History of Coffee in India
When it comes to beverages, most people associate India with tea, not coffee. But the fact is, coffee's been growing in India for centuries, with origins dating back to 1670 AD when Baba Budan came to India from Yemen and planted coffee beans at the foot of the Chikmagalur hills. Still, for all its history, good coffee in India is a relatively new concept. Until the mid-1990's, the Indian government handled all coffee sales, but recent decades have seen farmers take control of their crops which has resulted in a boost to both quality and sales. The change in India's coffee industry is in many ways emblematic of the country's own emergence as an economic powerhouse. Like the country itself - populous, diverse, and ever evolving - India's coffee is quickly becoming a force to be reckoned with, and a proud member of gourmet coffee circles around the world.
Characteristics of Indian Coffee
One of the reasons India gets a bad wrap for coffee is that two thirds of its beans are Robusta, the long-vilified sibling to Arabica. True, India produces its fair share of so-so beans, but that one-third of Arabica, as well as some of their wet-processed Robusta varieties, make Indian coffee worthwhile. These coffees tend to be well-balanced and mild with pronounced body and low acidity. Sometimes you'll find hints of spice or subtle earthiness, depending on the bean and the roast.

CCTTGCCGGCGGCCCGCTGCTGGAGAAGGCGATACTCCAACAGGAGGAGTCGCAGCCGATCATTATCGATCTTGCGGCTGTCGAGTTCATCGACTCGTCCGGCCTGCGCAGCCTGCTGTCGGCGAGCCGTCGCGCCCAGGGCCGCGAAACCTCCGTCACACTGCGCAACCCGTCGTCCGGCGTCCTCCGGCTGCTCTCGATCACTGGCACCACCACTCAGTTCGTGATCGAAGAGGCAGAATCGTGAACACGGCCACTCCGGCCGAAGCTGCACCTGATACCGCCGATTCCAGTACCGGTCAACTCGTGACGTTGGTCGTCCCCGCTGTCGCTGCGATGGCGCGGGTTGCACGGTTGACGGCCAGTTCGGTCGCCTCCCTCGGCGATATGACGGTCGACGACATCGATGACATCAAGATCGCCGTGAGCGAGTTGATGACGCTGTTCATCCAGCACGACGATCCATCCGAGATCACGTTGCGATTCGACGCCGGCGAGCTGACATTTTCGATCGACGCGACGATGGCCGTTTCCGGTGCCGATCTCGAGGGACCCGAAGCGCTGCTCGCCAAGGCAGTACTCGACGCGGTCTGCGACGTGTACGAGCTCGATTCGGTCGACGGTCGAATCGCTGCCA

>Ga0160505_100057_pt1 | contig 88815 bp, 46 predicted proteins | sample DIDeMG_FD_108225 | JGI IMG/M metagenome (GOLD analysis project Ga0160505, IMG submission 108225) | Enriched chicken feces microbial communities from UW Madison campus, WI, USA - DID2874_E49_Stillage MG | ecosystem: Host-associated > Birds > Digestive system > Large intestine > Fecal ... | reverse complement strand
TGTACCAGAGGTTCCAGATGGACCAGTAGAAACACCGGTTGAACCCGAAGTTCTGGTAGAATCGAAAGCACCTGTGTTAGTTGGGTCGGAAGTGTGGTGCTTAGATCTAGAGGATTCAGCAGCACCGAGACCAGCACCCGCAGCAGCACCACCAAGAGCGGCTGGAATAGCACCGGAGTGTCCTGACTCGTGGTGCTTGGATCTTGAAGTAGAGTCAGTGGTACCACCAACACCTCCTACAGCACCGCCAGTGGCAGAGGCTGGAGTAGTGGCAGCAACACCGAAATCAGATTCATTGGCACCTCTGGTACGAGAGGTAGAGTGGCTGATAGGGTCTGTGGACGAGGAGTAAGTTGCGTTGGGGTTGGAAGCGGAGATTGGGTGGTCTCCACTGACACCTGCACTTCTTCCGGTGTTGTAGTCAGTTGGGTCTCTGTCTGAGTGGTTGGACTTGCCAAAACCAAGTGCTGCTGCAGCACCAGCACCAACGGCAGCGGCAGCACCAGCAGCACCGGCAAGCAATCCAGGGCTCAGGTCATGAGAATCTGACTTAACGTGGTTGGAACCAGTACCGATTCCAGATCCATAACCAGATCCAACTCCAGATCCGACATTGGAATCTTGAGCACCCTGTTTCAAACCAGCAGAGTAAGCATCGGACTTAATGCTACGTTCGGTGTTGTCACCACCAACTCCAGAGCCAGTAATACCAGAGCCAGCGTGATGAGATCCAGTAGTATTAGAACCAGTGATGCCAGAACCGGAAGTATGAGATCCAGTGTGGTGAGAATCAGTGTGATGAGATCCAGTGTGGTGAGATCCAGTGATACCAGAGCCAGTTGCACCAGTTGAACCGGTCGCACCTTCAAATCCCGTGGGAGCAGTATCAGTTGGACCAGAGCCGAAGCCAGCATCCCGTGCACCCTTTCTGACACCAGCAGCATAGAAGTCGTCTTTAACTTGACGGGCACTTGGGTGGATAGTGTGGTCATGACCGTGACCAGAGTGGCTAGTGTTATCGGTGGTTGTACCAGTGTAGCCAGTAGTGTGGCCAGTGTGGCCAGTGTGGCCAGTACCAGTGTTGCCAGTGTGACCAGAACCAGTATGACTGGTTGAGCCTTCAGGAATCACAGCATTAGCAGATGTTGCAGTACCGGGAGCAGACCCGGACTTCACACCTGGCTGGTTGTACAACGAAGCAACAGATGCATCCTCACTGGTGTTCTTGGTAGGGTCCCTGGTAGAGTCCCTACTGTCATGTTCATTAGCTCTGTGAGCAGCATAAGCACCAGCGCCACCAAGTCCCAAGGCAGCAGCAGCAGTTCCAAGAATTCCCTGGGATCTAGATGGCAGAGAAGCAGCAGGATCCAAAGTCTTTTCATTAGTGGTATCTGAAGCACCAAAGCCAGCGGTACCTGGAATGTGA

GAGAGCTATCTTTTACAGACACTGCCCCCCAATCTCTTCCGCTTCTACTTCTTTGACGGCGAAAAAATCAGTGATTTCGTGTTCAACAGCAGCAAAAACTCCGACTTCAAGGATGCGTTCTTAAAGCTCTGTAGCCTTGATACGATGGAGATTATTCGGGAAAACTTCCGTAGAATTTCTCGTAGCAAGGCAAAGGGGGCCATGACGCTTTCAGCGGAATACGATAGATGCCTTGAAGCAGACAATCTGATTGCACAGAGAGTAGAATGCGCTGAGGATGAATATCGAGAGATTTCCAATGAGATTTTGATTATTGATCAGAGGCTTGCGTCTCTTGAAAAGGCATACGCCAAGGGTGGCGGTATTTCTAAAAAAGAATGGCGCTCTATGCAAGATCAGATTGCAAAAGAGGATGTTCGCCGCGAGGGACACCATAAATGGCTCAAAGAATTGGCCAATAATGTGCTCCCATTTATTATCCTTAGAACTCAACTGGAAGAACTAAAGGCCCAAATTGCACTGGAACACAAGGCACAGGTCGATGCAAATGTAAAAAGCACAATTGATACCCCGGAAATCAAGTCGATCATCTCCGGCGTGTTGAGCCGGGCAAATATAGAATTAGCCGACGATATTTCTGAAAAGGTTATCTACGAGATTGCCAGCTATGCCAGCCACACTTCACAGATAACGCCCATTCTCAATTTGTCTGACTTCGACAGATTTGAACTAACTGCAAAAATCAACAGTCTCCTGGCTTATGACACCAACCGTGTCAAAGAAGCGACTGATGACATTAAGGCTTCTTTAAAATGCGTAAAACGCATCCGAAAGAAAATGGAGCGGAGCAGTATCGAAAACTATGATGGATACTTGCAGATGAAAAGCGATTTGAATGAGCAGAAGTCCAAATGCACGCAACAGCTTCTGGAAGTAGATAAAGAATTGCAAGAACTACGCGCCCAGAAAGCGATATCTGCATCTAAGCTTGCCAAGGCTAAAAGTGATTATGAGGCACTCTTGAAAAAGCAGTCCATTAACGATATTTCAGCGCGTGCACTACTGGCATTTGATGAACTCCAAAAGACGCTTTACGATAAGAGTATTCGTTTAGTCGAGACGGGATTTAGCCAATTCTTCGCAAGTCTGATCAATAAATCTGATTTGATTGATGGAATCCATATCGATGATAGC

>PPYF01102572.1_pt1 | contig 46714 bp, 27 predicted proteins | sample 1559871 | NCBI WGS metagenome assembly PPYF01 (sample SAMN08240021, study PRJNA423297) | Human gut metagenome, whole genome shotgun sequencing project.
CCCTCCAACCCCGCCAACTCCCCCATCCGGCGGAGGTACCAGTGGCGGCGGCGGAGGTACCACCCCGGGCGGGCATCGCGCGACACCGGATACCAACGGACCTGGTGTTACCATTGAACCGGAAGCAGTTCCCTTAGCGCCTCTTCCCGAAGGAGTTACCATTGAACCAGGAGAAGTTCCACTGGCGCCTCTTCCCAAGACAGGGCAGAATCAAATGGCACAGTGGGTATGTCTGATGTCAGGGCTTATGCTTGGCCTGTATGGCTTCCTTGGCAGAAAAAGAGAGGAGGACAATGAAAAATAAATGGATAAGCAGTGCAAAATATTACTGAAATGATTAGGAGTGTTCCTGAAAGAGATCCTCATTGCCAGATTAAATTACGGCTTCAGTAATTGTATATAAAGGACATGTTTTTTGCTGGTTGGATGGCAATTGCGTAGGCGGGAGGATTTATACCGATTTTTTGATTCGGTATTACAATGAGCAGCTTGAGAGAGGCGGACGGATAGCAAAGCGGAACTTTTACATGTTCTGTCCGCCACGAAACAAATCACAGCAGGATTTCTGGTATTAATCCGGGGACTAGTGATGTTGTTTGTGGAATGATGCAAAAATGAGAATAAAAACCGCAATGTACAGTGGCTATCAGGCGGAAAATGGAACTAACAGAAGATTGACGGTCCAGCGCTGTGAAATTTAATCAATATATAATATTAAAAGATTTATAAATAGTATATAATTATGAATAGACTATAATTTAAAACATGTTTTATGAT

And then there's India's famed "monsooned coffee", a different beast altogether, both in flavour and production. Here, coffee in parchment is left in open-sided warehouses and subject to the effects of humidity during the monsoon season. The result is a deliciously sweet, woody coffee, perfect for people who love their coffee strong and with deep earthy flavours. Monsooned Malabar Coffee often ranks among the best coffees in the world and, according to the India Coffee Board, is particularly well loved by Scandinavians!
Indian Coffee: Interesting Facts and News Bites